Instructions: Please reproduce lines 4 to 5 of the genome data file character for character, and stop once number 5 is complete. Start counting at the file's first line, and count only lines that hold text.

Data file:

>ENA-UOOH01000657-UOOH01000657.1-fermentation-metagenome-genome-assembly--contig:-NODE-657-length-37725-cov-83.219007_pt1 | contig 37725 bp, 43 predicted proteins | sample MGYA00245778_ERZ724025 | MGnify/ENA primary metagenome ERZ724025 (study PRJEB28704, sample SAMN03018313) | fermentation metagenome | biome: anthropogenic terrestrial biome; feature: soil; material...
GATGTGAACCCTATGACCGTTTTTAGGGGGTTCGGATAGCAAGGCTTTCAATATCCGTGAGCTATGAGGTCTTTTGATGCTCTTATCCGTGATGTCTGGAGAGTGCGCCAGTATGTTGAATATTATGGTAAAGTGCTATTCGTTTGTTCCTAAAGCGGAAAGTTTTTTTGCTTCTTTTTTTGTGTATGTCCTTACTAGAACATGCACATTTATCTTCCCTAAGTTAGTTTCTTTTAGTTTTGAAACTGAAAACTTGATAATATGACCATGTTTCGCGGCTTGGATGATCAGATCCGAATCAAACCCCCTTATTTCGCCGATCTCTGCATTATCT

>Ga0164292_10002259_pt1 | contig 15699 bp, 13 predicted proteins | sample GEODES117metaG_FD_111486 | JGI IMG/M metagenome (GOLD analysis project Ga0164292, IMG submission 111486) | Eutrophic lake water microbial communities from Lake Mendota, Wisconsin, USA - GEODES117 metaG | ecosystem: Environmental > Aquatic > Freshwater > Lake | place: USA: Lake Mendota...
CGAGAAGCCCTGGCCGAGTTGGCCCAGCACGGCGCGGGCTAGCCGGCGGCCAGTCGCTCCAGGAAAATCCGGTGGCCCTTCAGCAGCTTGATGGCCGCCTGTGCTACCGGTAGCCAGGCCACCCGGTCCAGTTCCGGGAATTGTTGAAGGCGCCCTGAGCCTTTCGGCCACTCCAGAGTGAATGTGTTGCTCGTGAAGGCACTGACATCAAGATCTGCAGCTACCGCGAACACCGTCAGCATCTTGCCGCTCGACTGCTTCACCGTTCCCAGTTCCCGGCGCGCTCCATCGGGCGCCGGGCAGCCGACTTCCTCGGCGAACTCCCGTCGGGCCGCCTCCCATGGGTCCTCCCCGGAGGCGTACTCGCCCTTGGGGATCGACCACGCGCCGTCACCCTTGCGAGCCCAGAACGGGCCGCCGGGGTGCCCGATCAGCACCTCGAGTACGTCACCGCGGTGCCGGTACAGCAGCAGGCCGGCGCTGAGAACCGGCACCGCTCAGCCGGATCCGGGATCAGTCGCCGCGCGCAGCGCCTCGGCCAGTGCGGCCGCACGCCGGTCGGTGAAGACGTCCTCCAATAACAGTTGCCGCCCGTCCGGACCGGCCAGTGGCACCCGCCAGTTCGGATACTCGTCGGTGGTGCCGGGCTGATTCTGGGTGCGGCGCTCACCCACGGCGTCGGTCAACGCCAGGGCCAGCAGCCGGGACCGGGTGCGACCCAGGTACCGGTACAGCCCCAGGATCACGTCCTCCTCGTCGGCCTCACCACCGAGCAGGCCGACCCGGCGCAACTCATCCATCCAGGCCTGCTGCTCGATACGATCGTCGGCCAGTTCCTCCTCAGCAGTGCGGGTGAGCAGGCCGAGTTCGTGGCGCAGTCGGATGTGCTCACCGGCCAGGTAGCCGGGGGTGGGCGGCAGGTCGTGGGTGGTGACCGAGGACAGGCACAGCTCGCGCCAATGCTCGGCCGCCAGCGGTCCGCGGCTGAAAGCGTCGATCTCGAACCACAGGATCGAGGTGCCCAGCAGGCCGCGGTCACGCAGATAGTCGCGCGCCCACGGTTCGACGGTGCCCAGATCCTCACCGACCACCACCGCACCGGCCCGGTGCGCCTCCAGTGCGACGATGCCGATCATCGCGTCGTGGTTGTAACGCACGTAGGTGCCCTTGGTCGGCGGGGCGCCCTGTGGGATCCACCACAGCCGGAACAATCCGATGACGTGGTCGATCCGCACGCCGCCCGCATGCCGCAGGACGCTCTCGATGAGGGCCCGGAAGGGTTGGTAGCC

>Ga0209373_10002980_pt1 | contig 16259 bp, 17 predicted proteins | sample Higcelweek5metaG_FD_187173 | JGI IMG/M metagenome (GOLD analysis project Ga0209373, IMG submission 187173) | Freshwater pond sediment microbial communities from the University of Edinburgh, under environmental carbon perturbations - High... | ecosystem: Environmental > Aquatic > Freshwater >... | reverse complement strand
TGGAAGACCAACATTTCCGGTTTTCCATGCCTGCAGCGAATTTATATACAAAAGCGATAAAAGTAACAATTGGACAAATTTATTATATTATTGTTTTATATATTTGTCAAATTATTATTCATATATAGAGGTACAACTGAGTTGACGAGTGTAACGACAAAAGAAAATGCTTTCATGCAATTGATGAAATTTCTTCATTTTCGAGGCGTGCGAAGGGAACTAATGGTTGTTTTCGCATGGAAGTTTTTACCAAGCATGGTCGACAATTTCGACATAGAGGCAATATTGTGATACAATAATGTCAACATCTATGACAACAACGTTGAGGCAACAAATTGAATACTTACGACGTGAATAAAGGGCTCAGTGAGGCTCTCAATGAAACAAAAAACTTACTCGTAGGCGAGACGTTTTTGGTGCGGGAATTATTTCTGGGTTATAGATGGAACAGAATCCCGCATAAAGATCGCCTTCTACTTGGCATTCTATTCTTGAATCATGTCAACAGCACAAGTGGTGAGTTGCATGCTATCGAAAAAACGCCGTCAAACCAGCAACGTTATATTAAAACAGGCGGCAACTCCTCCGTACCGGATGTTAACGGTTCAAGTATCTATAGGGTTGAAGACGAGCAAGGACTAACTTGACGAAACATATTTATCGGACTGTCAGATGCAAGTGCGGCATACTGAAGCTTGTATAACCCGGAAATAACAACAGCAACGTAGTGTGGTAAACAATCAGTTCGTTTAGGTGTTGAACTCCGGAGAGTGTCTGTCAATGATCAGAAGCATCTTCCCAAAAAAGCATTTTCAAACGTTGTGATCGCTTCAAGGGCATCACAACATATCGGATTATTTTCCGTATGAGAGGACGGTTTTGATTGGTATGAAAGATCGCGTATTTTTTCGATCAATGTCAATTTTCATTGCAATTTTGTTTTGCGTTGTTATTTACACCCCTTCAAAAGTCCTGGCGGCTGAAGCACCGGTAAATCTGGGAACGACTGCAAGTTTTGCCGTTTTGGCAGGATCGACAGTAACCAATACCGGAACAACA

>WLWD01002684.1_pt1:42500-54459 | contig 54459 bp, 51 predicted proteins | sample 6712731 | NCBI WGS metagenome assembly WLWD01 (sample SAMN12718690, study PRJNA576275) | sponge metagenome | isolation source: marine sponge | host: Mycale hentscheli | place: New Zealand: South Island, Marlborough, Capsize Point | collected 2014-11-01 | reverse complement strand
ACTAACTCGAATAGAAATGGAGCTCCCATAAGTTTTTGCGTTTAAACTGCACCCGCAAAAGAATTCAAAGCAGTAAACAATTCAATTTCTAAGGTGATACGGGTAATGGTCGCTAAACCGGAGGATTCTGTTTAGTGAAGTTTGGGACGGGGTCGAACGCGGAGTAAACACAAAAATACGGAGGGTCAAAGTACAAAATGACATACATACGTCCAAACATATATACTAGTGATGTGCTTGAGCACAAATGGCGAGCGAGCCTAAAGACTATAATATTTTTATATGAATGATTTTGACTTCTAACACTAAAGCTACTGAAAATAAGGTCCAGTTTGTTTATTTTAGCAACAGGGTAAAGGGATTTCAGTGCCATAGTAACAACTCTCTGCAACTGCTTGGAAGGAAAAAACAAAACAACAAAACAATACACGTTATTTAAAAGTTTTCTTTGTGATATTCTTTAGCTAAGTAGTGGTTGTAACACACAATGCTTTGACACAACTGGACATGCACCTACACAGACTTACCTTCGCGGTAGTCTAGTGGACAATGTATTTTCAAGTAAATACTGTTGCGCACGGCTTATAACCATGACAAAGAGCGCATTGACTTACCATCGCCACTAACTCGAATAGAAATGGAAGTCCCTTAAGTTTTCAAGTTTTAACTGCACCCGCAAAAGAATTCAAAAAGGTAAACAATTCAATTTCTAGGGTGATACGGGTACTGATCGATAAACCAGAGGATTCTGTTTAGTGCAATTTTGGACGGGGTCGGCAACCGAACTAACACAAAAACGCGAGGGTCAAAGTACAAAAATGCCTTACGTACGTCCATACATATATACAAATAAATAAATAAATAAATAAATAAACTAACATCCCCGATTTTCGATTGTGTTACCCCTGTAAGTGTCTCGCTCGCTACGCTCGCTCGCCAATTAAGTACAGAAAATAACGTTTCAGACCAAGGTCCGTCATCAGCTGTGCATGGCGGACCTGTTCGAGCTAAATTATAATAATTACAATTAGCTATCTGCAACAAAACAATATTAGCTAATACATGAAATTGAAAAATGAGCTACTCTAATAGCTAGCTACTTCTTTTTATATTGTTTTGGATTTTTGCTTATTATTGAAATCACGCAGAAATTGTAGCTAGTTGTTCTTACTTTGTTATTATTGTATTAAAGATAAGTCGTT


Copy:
CGAGAAGCCCTGGCCGAGTTGGCCCAGCACGGCGCGGGCTAGCCGGCGGCCAGTCGCTCCAGGAAAATCCGGTGGCCCTTCAGCAGCTTGATGGCCGCCTGTGCTACCGGTAGCCAGGCCACCCGGTCCAGTTCCGGGAATTGTTGAAGGCGCCCTGAGCCTTTCGGCCACTCCAGAGTGAATGTGTTGCTCGTGAAGGCACTGACATCAAGATCTGCAGCTACCGCGAACACCGTCAGCATCTTGCCGCTCGACTGCTTCACCGTTCCCAGTTCCCGGCGCGCTCCATCGGGCGCCGGGCAGCCGACTTCCTCGGCGAACTCCCGTCGGGCCGCCTCCCATGGGTCCTCCCCGGAGGCGTACTCGCCCTTGGGGATCGACCACGCGCCGTCACCCTTGCGAGCCCAGAACGGGCCGCCGGGGTGCCCGATCAGCACCTCGAGTACGTCACCGCGGTGCCGGTACAGCAGCAGGCCGGCGCTGAGAACCGGCACCGCTCAGCCGGATCCGGGATCAGTCGCCGCGCGCAGCGCCTCGGCCAGTGCGGCCGCACGCCGGTCGGTGAAGACGTCCTCCAATAACAGTTGCCGCCCGTCCGGACCGGCCAGTGGCACCCGCCAGTTCGGATACTCGTCGGTGGTGCCGGGCTGATTCTGGGTGCGGCGCTCACCCACGGCGTCGGTCAACGCCAGGGCCAGCAGCCGGGACCGGGTGCGACCCAGGTACCGGTACAGCCCCAGGATCACGTCCTCCTCGTCGGCCTCACCACCGAGCAGGCCGACCCGGCGCAACTCATCCATCCAGGCCTGCTGCTCGATACGATCGTCGGCCAGTTCCTCCTCAGCAGTGCGGGTGAGCAGGCCGAGTTCGTGGCGCAGTCGGATGTGCTCACCGGCCAGGTAGCCGGGGGTGGGCGGCAGGTCGTGGGTGGTGACCGAGGACAGGCACAGCTCGCGCCAATGCTCGGCCGCCAGCGGTCCGCGGCTGAAAGCGTCGATCTCGAACCACAGGATCGAGGTGCCCAGCAGGCCGCGGTCACGCAGATAGTCGCGCGCCCACGGTTCGACGGTGCCCAGATCCTCACCGACCACCACCGCACCGGCCCGGTGCGCCTCCAGTGCGACGATGCCGATCATCGCGTCGTGGTTGTAACGCACGTAGGTGCCCTTGGTCGGCGGGGCGCCCTGTGGGATCCACCACAGCCGGAACAATCCGATGACGTGGTCGATCCGCACGCCGCCCGCATGCCGCAGGACGCTCTCGATGAGGGCCCGGAAGGGTTGGTAGCC

>Ga0209373_10002980_pt1 | contig 16259 bp, 17 predicted proteins | sample Higcelweek5metaG_FD_187173 | JGI IMG/M metagenome (GOLD analysis project Ga0209373, IMG submission 187173) | Freshwater pond sediment microbial communities from the University of Edinburgh, under environmental carbon perturbations - High... | ecosystem: Environmental > Aquatic > Freshwater >... | reverse complement strand